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Get our feet wet.

I picked up the summer issue with some anticipation because there on the cover I read Full Report of the 138th General Assembly, Something Happened. But inside, when T read the piece entitled The Business of the Assembly, it seemed as if nothing had happened at all; it was the same old same old. There were a few decisions that broke new ground, in a sense, but they were long overdue. We should have commissioned ruling elders and diaconal ministers to administer the Lord's Supper long ago, and without being there, it is difficult to understand why it took a long debate to distance ourselves from Christian Zionism.

The theme of assembly worship seems to have been Joshua 3:1-17, the story of the crossing of the Jordan as a first step in taking possession of the Promised Land. According to Andrew Faiz, Rev. Dr. Emily Bisset asked if we were prepared to get our feet wet. Judging from the report of the International Affairs Committee, the answer is no.

I served on the International Affairs Committee for two terms of six years. I said repeatedly during my last term that the committee had become very cautious, but nothing came of my intervention because at the time I had no better ideas. But times have changed since I was superannuated some 20 years ago. The situation is much more serious than it was in the '90s.

I am thinking of the committee's recommendations about climate change. As usual the moderator is instructed to write letters, the most innocuous form of pressure, to the government and the companies which have not responded to something called the Carbon Disclosure Project. There is not much we can do about corporations except boycott, but if their products do not appear on retail shelves we are left with disinvestment, a rather blunt instrument. But we can do something about governments.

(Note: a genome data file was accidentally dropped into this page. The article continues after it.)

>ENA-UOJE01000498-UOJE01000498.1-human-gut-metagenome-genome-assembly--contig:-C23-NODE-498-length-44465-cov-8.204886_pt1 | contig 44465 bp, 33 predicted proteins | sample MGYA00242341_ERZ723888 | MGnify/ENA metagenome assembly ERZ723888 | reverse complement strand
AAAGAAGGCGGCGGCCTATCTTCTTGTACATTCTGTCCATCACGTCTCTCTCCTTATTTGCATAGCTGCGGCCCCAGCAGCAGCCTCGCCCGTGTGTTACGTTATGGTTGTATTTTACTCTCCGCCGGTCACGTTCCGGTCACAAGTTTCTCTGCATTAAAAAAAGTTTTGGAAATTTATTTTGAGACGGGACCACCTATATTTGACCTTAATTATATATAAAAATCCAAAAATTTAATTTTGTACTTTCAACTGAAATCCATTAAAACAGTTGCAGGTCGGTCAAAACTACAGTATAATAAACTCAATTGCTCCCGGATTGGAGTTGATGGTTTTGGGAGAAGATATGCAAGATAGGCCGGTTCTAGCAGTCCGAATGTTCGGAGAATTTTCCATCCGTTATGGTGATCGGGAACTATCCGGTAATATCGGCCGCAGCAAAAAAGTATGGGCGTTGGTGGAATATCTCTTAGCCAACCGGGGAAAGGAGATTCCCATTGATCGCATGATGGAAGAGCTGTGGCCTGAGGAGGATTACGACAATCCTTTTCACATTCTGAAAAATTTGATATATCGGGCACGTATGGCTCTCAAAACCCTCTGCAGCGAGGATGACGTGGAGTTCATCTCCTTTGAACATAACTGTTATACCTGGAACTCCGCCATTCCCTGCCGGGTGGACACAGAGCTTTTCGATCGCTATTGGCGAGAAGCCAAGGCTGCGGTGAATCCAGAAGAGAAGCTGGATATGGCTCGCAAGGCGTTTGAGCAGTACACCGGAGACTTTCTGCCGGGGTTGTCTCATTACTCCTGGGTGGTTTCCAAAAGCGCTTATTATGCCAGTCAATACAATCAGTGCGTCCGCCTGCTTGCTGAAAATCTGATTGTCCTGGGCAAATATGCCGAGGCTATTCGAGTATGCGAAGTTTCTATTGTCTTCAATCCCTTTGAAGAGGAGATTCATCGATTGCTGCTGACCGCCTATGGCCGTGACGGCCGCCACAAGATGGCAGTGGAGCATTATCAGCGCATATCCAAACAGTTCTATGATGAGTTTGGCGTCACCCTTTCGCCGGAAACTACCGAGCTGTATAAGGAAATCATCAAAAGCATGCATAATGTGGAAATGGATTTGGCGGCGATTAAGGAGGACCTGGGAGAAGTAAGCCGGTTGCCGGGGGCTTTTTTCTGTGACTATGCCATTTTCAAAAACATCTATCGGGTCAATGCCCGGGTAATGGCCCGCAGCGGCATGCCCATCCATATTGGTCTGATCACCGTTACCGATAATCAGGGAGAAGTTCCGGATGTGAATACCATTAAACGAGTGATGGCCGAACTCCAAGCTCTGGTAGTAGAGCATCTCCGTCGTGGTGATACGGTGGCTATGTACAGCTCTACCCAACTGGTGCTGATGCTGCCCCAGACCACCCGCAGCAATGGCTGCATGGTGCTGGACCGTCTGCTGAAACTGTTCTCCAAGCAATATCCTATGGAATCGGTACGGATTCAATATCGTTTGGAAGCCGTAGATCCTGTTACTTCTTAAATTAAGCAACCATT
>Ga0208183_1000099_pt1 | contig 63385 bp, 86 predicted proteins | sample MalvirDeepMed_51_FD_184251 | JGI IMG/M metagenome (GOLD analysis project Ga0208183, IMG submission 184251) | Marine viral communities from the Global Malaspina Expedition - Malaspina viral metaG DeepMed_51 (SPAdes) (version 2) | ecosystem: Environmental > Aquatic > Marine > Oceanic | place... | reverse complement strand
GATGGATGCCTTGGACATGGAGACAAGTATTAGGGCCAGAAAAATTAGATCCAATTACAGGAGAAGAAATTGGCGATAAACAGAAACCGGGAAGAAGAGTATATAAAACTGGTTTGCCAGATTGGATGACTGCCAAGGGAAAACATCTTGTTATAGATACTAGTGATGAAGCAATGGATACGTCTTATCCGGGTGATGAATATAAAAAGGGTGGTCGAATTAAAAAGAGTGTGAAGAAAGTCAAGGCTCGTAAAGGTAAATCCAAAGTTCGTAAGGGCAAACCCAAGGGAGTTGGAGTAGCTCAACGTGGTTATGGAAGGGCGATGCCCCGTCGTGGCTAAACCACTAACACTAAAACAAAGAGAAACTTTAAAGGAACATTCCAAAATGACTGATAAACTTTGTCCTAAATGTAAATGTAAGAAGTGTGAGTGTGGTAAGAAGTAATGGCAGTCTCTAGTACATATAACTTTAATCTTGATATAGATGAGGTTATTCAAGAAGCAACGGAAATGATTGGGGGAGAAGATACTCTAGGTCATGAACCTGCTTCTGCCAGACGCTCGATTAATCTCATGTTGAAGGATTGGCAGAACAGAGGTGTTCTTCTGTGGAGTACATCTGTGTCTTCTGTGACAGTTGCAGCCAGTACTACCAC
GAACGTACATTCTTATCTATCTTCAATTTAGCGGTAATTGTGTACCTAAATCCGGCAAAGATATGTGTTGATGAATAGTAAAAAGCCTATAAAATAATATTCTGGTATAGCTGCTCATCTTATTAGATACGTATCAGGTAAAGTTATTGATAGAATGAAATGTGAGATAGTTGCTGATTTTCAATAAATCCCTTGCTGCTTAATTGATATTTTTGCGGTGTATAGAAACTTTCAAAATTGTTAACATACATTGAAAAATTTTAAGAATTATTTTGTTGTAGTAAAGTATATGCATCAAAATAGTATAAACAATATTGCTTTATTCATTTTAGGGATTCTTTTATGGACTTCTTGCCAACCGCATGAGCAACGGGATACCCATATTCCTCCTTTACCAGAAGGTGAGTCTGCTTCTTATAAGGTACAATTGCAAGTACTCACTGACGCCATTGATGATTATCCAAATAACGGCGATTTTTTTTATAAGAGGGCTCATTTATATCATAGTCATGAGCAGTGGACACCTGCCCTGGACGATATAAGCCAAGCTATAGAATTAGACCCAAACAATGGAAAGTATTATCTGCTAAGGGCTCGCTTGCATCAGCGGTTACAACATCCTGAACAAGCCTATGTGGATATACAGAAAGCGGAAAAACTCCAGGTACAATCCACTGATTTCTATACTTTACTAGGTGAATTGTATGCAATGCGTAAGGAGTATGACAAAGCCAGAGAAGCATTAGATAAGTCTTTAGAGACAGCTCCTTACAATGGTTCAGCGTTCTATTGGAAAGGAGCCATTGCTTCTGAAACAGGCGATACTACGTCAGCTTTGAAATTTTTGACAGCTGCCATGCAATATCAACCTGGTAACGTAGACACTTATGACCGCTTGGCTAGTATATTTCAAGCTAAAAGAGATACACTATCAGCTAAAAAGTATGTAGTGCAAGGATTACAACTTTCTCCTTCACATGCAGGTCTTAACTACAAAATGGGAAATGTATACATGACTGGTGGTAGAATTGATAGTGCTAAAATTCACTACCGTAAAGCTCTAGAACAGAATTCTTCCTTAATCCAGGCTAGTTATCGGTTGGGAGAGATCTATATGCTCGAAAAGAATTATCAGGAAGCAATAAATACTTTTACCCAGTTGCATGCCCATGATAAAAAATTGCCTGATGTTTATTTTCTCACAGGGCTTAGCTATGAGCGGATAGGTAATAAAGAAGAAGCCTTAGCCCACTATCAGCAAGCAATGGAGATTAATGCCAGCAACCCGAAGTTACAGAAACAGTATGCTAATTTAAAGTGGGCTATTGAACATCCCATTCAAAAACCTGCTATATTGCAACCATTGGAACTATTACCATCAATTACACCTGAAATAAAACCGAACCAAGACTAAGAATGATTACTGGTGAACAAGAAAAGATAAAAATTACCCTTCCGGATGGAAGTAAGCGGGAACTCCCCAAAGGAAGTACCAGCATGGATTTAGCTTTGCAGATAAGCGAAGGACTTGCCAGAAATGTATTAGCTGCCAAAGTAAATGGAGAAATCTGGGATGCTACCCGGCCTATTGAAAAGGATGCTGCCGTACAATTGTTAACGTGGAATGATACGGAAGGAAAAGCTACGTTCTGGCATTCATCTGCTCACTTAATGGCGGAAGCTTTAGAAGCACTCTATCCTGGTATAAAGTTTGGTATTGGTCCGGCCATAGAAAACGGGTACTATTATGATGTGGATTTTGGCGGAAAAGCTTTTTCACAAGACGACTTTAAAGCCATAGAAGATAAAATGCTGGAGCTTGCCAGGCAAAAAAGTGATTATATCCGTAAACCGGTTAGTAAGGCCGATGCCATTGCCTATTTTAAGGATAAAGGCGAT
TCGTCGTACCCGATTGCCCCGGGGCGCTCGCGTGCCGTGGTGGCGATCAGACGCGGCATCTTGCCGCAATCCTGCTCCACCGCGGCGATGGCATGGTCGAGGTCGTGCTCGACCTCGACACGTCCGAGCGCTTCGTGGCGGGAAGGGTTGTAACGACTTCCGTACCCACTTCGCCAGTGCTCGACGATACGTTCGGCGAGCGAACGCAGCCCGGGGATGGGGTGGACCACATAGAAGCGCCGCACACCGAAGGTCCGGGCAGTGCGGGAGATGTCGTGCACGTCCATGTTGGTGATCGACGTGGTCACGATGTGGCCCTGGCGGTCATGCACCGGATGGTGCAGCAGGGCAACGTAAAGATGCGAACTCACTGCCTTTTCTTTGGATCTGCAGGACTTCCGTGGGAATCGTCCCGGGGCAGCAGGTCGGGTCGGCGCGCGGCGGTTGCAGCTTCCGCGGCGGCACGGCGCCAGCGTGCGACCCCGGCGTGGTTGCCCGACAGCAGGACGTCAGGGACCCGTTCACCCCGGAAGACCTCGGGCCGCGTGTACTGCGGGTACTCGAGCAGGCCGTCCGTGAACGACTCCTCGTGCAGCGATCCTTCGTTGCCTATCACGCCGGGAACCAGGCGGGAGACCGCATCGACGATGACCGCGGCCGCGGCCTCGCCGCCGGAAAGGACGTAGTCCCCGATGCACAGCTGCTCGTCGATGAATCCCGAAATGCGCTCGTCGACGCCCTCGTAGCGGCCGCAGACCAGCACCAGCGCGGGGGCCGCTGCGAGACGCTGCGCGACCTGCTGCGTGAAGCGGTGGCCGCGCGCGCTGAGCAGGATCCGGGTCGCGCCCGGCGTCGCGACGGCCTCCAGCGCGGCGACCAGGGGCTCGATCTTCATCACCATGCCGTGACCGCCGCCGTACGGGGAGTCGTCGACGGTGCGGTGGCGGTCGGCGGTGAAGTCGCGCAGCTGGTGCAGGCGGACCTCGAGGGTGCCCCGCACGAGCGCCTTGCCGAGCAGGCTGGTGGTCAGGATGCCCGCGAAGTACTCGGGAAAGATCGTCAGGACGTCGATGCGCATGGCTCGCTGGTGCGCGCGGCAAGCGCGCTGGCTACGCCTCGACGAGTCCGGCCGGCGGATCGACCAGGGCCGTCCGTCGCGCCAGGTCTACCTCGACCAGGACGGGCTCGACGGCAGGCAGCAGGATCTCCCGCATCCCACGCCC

A year and a half ago we elected a government that is stuck in the '50s. Their minds work in an era before anyone had thought of climate change or limits to growth, even before the slogan "the solution to pollution is dilution." Thus they would have us believe that Canada can be an energy superpower when the kind of energy they support is the kind that will lead us all to rack and ruin. To be fair, the difference between this government and previous ones is that this lot is more single-minded. In the face of this oblivious juggernaut the International Affairs Committee recommends that we write letters. Politicians don't listen to letters, they listen to votes.

People get the government they deserve. We voted for these guys; we are responsible for their folly. Presbyterians are not numerous enough to scare anybody but at least we can do the right thing. There are a couple of provincial elections in the offing; we can get our feet wet by voting for candidates who are on the side of the angels.

GEOFF JOHNSTON, DUNNVILLE, ONT.

Re The Chronophage and the Fullness of Time, The Messy Table blog

This is wonderful. I feel certain that, "This week's lectionary flings open the door to a new perspective on time" will appear in my sermon on Sunday. Peace to you.

JULIE WINKLEPLECK, ONLINE COMMENT

Re Subversive Imagination, June

When Theology 101 examines Living Faith in the next few months, it should attempt to reach a wider audience by making some effort to avoid institutional church terminology and explain the concepts in terms that a non-church person can understand. Well-organized articles with a down to earth approach are needed.

ANDREW MITCHELL, ONLINE COMMENT

online extra

LETTERS HAVE BEEN EDITED to allow more voices to be shared. The full text is on our website. Let the conversation continue.

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Publication:Presbyterian Record
Article Type:Letter to the editor
Date:Sep 1, 2012
Words:629
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